Los Angeles Tower Records Store To Be Considered For Historic Preservation
Industry: Music Industry
Plans to demolish West Hollywood store were twice rejected by city council
Los Angeles, California (PRUnderground) March 21st, 2013
In past year the city council for the city of West Hollywood twice rejected plans for demolition of the Tower Records Store. So now the applicant to preserve the Tower Records store, author, Domenic Priore sees the opportunity to celebrate the area’s music and counter-culture history by historically preserving the site for cultural, social and historic significance. His application will be discussed during a West Hollywood Historic Preservation Commission public hearing at 7pm this Tuesday on March 26 at Plummer Park at the Senior Center at 7377 Santa Monica Boulevards in rooms 5 and 6. Anyone who is interested can attend and can speak for two minutes during the hearing.
“This property is just really important,” Priore said. “It was such a central location for the music industry back in the day. It was really where all the buzz really was.” He authored “Riot on Sunset Strip: Rock ‘n’ Roll’s Last Stand in Hollywood,” a book about the role The Strip played in uniting music and social consciousness in the greater Los Angeles area in the ‘50s and ‘60s. Priore, who also wrote for Tower Records’ “Pulse!” magazine in the 1990s, said the store pitched to that counter-culture and its popularity ballooned. The location would eventually host artists as they conducted album signings, promotions and concerts. “It was where a lot of the pop media and the music behind pop media was coming from in a way,” Priore said. “The center of the music industry … was coming out of that one store.”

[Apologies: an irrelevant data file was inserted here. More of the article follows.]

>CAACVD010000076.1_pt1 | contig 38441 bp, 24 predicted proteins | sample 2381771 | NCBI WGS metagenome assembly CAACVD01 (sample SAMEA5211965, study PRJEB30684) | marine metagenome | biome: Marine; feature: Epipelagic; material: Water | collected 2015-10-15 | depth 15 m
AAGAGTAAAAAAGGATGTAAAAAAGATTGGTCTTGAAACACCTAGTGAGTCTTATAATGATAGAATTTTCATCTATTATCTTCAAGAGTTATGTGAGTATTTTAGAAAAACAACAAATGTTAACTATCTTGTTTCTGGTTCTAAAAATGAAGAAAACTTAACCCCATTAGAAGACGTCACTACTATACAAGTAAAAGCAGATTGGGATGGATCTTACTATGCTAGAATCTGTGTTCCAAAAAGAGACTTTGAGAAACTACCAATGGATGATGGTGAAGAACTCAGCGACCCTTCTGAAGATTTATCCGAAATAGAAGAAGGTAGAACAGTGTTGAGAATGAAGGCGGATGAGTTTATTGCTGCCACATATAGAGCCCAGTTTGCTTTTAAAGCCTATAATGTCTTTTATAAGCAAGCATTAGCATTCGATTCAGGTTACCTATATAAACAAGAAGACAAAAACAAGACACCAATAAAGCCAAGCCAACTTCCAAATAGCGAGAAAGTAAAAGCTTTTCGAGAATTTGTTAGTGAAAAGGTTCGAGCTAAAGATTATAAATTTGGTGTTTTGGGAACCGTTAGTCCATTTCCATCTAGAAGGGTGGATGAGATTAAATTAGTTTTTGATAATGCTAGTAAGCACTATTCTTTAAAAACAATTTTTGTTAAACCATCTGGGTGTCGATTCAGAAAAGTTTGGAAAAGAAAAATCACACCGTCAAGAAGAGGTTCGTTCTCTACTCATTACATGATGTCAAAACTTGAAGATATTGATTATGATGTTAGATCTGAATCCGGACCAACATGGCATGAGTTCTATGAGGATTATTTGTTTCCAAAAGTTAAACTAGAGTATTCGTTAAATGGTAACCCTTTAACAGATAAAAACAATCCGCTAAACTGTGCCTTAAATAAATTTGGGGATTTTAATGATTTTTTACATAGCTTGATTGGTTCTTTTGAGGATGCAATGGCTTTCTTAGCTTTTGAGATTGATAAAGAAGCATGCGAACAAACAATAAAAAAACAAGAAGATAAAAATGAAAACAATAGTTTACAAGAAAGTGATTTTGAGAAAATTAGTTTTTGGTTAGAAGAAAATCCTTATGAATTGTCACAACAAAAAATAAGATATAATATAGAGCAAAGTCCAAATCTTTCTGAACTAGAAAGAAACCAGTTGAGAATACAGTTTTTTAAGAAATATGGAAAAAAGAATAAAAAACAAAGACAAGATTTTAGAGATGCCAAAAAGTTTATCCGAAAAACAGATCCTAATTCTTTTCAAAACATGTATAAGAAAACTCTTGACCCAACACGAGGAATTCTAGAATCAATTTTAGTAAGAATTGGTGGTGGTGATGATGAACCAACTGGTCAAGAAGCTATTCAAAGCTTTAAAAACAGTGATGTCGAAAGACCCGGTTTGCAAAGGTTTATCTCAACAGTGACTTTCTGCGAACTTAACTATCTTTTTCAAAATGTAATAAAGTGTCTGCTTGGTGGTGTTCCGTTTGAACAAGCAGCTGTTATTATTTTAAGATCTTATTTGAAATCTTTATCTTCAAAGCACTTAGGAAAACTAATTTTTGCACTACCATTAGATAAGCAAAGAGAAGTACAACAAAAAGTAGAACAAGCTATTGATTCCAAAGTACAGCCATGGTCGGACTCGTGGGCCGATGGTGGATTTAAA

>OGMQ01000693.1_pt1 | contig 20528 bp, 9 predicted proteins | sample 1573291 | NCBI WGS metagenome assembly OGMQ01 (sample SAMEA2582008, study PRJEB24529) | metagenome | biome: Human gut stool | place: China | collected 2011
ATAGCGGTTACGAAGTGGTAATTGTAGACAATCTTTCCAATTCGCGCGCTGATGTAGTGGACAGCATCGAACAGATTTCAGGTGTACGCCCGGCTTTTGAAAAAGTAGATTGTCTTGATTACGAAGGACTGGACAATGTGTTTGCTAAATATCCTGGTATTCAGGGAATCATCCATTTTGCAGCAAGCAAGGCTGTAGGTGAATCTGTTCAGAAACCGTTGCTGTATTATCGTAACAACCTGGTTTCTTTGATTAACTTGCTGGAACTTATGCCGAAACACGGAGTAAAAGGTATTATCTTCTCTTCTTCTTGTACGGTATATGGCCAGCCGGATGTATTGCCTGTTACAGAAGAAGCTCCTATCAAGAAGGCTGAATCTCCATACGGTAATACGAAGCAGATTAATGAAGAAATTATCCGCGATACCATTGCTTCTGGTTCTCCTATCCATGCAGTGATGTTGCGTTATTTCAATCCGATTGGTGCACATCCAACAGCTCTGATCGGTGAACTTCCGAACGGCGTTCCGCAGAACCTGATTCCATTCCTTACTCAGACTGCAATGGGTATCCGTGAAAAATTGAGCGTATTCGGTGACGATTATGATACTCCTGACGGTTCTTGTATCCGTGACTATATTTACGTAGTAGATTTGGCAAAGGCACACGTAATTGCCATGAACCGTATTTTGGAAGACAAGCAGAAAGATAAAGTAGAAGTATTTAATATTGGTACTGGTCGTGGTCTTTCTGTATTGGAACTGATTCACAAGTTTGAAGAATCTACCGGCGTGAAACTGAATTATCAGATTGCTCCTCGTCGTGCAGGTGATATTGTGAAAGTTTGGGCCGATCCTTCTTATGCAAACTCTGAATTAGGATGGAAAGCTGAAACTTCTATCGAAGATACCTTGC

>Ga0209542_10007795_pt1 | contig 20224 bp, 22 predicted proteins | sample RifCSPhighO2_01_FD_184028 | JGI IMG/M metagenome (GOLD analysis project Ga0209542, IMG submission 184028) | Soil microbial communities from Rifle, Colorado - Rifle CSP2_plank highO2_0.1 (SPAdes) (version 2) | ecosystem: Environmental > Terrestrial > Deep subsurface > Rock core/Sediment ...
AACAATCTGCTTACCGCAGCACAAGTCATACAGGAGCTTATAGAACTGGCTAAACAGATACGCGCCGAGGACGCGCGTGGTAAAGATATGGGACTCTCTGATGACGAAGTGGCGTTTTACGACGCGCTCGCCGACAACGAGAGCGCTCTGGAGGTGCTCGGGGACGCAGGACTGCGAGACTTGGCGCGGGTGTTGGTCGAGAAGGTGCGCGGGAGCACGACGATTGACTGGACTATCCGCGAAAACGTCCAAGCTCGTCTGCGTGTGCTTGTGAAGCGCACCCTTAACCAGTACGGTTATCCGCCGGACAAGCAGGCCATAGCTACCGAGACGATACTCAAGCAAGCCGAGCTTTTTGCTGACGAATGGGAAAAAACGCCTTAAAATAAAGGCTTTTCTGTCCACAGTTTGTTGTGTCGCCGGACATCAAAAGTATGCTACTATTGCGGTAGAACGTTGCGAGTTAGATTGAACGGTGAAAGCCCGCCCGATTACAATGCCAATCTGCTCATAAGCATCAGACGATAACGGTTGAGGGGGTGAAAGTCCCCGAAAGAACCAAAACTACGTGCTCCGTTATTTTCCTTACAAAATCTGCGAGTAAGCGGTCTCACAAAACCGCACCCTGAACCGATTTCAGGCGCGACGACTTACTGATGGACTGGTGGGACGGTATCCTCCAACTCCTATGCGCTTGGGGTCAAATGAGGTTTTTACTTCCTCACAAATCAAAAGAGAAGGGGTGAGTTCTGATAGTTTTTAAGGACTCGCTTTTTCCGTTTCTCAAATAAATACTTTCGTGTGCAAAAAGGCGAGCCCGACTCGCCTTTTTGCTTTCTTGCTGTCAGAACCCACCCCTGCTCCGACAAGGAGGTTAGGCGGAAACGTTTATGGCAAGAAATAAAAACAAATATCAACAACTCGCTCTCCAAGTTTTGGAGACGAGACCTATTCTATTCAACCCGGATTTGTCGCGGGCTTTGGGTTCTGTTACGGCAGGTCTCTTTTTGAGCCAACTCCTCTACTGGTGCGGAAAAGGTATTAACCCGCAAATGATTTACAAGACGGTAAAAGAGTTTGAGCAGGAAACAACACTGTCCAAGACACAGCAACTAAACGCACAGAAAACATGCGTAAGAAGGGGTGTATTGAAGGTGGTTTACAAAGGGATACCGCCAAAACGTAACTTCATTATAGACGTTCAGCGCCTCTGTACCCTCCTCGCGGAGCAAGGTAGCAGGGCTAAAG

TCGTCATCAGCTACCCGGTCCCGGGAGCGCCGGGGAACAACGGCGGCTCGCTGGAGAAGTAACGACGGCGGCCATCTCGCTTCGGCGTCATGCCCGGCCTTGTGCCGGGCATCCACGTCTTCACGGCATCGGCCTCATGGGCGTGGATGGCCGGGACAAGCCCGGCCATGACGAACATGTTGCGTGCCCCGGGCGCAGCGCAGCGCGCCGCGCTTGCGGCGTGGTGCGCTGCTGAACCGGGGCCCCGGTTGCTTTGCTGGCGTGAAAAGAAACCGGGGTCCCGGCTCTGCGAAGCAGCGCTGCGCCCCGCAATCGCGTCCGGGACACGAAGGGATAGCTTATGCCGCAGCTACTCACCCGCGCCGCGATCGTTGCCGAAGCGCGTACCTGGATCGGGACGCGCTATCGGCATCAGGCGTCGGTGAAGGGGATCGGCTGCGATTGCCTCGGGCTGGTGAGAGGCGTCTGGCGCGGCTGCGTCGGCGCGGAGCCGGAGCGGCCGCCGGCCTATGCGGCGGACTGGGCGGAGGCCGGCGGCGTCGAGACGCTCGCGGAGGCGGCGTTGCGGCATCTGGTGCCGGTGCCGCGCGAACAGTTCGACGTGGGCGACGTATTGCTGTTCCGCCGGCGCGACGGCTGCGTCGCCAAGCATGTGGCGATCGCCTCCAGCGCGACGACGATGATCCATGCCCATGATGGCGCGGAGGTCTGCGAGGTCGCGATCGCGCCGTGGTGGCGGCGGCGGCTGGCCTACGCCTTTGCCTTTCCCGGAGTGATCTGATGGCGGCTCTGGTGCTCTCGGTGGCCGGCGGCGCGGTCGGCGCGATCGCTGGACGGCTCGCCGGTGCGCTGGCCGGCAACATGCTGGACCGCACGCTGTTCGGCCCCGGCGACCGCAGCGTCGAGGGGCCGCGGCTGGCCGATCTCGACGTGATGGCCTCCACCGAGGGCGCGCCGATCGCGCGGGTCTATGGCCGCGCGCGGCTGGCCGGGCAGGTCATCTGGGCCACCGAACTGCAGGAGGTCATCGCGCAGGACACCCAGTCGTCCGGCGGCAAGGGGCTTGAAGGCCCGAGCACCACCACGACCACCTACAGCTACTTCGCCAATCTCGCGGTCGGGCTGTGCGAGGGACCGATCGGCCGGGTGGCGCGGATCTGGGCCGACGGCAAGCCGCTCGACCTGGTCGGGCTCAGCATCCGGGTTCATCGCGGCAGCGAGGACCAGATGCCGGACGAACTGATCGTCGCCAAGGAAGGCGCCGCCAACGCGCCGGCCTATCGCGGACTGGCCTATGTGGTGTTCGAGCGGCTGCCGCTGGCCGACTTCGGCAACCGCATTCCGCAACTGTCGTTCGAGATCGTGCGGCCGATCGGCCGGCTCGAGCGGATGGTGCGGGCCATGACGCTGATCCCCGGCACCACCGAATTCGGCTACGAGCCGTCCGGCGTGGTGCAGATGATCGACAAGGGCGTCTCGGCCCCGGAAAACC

Tower Records closed in 2006, and shortly thereafter, a developer proposed a mixed-use project on the property, which twice was rejected by the city council during the past year.
Priore said he would like to see the site become a cultural resource center that celebrates The Strip’s history. Since the site is near several hotels, the location could be a major tourist draw, he said. “Any tourist from any part of the world wants to go to some kind of a place like that and get a sense of why this place is important,” Priore added. He referenced Hollywood and Vine, where there is little history on site to alert tourists to the significance of the intersection.
Priore said the Tower Records location has great visibility, and has plenty of space for such a use. Although music has evolved through the digital age, many people still enjoy records, he said. Priore mentioned popularity of Record Store Day, which is held every April. “People still have an identity with Tower Records,” he added. The author said he has fought for a cultural resource designation before. He said that in 2010 he helped save the Venice West Cafe, which was of significance to the Beat Generation.
Media Contact: Jerome Cleary, 310 920-2424
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